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Blue economy and the need for aligning maritime policy

“For Pakistan, parallel development in the green and blue economy is indeed the right way forward”

The seas envelop approximately 71 percent of the planet’s surface and have shaped human civilization for millennia. Presently, about 60 percent of the global population lives in littorals (close to the shore). Seas hold vast reserves of untapped economic resources and have structured the globalized world that exists today. The optimal exploitation of maritime potential by the implementation of inclusive maritime policy is the key ingredient of prosperity for any maritime nation in the modern age.

The Blue Economy was first conceptualized by Gunter Pauli in 2010. It was envisioned that the Blue Economy is an efficient solution to deal with the economic and food requirements of a growing human population. The World Bank defines the Blue Economy as, “The sustainable use of ocean resources for economic growth, improved livelihoods while preserving the health of the ocean ecosystem.” The Blue Economy is compatible with the five Sustainable Development Goals (SDGs) proposed by the United Nations – namely the alleviation of poverty, good health and well-being, innovation and infrastructure development, measures against climate change and conservation of life below water.

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The concept of the Blue Economy has influenced maritime policies around the globe. With the growth of human population, the dependency on oceanic resources is increasing day by day. The Global Ocean Economy value was about 1.5 trillion dollars in 2010. This figure is likely to exceed three trillion by 2030. Similarly, by 2030, the productivity of the Blue Economy is expected to surpass that of the Green Economy.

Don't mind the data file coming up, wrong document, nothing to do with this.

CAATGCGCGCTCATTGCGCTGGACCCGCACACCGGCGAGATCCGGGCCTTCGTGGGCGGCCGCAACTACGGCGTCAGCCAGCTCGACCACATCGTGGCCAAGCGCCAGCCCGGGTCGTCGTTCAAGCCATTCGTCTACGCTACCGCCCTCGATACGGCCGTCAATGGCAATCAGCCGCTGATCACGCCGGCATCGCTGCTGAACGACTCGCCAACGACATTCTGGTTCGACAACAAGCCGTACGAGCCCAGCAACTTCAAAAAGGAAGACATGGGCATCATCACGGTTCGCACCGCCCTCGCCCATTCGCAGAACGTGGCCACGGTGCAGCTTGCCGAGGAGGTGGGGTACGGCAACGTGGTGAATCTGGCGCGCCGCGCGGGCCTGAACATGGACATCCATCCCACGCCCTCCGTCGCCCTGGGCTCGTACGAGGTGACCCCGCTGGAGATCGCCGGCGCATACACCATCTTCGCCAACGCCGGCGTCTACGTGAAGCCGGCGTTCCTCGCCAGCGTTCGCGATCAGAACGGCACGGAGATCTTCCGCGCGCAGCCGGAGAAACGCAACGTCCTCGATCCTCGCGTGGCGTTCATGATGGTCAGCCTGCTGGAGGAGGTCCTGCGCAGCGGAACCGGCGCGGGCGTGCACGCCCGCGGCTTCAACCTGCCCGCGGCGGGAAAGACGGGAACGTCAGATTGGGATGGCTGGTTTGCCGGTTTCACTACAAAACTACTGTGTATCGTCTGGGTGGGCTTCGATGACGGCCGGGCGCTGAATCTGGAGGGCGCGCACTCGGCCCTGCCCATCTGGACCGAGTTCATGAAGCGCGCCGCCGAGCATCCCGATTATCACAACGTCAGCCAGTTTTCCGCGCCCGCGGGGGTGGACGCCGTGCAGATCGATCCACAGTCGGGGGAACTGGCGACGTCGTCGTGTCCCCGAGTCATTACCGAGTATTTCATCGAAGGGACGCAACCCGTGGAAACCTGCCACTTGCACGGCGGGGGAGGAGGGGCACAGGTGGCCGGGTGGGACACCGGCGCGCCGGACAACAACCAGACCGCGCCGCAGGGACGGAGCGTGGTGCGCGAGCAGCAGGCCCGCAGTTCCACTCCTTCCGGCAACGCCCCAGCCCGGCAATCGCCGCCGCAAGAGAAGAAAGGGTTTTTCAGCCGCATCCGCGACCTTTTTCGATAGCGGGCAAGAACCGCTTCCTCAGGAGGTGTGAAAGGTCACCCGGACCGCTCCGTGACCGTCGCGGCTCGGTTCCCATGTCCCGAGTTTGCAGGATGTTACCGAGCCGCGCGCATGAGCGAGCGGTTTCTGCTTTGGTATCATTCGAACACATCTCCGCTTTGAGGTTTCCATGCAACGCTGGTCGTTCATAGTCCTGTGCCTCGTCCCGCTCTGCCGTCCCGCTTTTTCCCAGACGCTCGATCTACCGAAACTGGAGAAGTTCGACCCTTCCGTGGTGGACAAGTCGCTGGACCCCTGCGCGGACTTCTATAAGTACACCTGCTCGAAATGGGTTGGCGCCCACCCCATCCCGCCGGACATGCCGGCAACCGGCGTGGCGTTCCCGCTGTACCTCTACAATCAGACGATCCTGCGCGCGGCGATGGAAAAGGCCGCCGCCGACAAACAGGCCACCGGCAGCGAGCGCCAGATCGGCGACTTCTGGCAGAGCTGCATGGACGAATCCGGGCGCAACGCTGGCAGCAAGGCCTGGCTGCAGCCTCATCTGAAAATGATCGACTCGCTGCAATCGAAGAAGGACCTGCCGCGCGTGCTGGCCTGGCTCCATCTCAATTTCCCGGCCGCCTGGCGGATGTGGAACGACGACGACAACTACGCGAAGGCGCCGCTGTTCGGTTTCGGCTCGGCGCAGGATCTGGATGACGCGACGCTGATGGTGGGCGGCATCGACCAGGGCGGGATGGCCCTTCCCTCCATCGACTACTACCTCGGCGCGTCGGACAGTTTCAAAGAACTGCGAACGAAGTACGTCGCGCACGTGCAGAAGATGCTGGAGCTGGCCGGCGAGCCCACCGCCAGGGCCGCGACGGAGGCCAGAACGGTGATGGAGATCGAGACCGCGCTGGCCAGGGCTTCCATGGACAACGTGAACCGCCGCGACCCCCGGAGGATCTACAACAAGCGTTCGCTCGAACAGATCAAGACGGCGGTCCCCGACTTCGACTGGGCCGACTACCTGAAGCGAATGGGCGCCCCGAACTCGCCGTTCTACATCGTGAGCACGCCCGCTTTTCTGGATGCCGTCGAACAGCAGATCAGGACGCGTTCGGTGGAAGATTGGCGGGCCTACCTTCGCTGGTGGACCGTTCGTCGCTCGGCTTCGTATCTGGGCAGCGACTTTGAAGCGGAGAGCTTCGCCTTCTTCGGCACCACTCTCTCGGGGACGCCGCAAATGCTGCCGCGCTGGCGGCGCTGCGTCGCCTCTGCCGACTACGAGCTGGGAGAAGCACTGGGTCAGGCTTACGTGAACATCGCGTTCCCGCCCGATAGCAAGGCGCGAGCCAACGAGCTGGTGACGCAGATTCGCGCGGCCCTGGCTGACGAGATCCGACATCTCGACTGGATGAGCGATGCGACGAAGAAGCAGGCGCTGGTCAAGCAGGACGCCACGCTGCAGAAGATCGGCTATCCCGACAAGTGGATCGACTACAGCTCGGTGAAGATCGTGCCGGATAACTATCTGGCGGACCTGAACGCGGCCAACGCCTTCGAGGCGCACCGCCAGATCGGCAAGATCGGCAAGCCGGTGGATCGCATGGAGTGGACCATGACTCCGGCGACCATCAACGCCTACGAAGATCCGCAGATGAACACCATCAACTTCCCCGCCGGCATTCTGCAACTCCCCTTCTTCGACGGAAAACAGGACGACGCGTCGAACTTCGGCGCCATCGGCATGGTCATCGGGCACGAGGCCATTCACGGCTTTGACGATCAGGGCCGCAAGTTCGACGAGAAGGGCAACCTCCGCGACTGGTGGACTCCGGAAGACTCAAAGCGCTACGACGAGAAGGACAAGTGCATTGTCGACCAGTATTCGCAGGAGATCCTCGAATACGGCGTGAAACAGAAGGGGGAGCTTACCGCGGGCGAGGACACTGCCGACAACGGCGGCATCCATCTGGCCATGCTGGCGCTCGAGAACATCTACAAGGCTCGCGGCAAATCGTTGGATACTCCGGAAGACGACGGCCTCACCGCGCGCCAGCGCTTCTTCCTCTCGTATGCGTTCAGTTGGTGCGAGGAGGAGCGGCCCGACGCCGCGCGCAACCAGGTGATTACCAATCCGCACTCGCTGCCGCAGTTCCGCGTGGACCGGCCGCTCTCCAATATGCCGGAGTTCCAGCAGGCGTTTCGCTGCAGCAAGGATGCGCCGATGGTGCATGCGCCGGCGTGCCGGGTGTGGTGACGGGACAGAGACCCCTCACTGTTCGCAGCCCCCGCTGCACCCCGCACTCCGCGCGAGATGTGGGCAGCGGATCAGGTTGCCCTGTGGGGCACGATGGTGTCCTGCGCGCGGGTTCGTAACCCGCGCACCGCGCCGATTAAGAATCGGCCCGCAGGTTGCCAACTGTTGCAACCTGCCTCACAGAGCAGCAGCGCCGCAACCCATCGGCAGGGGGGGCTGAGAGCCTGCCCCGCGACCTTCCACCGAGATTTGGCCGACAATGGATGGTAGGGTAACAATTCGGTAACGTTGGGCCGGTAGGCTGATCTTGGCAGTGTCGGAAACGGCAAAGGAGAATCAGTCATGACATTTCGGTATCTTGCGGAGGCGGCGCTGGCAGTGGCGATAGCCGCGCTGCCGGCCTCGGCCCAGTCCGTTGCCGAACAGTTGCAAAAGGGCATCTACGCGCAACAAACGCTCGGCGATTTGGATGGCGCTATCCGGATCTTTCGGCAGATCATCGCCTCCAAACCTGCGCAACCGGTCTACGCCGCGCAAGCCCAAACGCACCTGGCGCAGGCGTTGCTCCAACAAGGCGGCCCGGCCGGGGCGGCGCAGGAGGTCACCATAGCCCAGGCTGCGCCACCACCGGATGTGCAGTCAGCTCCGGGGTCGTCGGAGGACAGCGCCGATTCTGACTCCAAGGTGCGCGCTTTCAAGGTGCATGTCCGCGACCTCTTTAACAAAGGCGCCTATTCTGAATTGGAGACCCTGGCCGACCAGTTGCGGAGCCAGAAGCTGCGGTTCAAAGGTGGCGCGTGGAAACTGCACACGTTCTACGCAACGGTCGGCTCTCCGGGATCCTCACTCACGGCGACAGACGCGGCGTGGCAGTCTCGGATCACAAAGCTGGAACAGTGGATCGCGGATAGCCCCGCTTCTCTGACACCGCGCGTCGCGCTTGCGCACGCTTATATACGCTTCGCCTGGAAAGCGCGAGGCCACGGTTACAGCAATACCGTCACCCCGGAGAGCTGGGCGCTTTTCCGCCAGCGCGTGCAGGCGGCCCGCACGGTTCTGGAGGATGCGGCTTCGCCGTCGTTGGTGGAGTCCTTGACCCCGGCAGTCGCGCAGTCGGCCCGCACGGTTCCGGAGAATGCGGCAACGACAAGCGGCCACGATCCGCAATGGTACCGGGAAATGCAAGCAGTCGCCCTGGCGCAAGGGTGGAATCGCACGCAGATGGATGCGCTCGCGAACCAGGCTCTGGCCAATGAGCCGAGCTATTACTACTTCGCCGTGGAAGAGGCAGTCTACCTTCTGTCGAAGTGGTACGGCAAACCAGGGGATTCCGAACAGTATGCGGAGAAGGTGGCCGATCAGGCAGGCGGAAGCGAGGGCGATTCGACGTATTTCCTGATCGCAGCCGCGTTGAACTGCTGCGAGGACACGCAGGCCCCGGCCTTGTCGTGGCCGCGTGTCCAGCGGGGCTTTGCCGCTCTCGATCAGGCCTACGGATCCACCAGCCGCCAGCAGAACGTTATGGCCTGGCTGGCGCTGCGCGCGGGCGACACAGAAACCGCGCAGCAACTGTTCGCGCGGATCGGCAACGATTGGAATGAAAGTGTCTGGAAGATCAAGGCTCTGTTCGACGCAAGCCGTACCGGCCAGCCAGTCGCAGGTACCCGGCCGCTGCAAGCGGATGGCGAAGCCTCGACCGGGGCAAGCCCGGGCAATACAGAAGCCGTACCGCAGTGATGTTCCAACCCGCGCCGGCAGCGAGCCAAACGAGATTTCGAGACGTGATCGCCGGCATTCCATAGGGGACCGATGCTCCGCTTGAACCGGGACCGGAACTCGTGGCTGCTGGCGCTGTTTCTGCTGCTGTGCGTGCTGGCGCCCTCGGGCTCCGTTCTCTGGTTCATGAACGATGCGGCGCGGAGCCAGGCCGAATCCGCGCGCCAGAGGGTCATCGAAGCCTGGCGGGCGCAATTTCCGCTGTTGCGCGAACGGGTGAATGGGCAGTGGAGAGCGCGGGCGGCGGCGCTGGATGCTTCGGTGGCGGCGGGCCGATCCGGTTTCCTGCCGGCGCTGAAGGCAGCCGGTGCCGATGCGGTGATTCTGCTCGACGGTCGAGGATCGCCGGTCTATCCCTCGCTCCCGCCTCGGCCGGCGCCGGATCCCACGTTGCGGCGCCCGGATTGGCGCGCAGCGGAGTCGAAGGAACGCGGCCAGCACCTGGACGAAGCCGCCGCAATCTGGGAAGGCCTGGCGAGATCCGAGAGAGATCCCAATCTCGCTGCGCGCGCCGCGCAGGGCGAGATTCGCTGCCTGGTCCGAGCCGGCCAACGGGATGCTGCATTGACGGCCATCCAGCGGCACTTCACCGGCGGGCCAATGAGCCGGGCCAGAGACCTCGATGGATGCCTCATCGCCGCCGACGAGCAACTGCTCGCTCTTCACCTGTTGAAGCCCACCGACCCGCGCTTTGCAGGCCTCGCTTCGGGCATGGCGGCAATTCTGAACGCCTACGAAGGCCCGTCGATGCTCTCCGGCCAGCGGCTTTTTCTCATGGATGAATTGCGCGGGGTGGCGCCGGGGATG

The key aspect of the Blue Economy is ‘sustainability’. It comprises traditional maritime financial practices including extraction of maritime resources, maritime transportation, coastal tourism, but within the framework of sustainable environment-friendly obligations. Moreover, it also deals with encouragement of emerging concepts like aquaculture, desalination, blue-bio technology and renewable marine energy generation, for enhancing ocean-based economic benefits without threatening the marine ecosystem.

Pakistan, with an approximately 1001 kilometres long coastline, enjoys sovereignty over a resource-rich maritime area of approximately 290,000 square kilometres. Pakistan offers feasible sea connectivity to the land-locked Central Asia, and an alternate route to China and even Russia for reaching the Indian Ocean. Key Sea Lines of Communications (SLOCs) pass through Pakistan’s maritime area of interest. Moreover, Pakistan’s proximity with the strategically important Strait of Hormuz further augments its importance. In sum, Pakistan has all the credentials necessary to emerge as a dominant maritime player. Despite favourable conditions, Pakistan is yet to fully harness its maritime potential.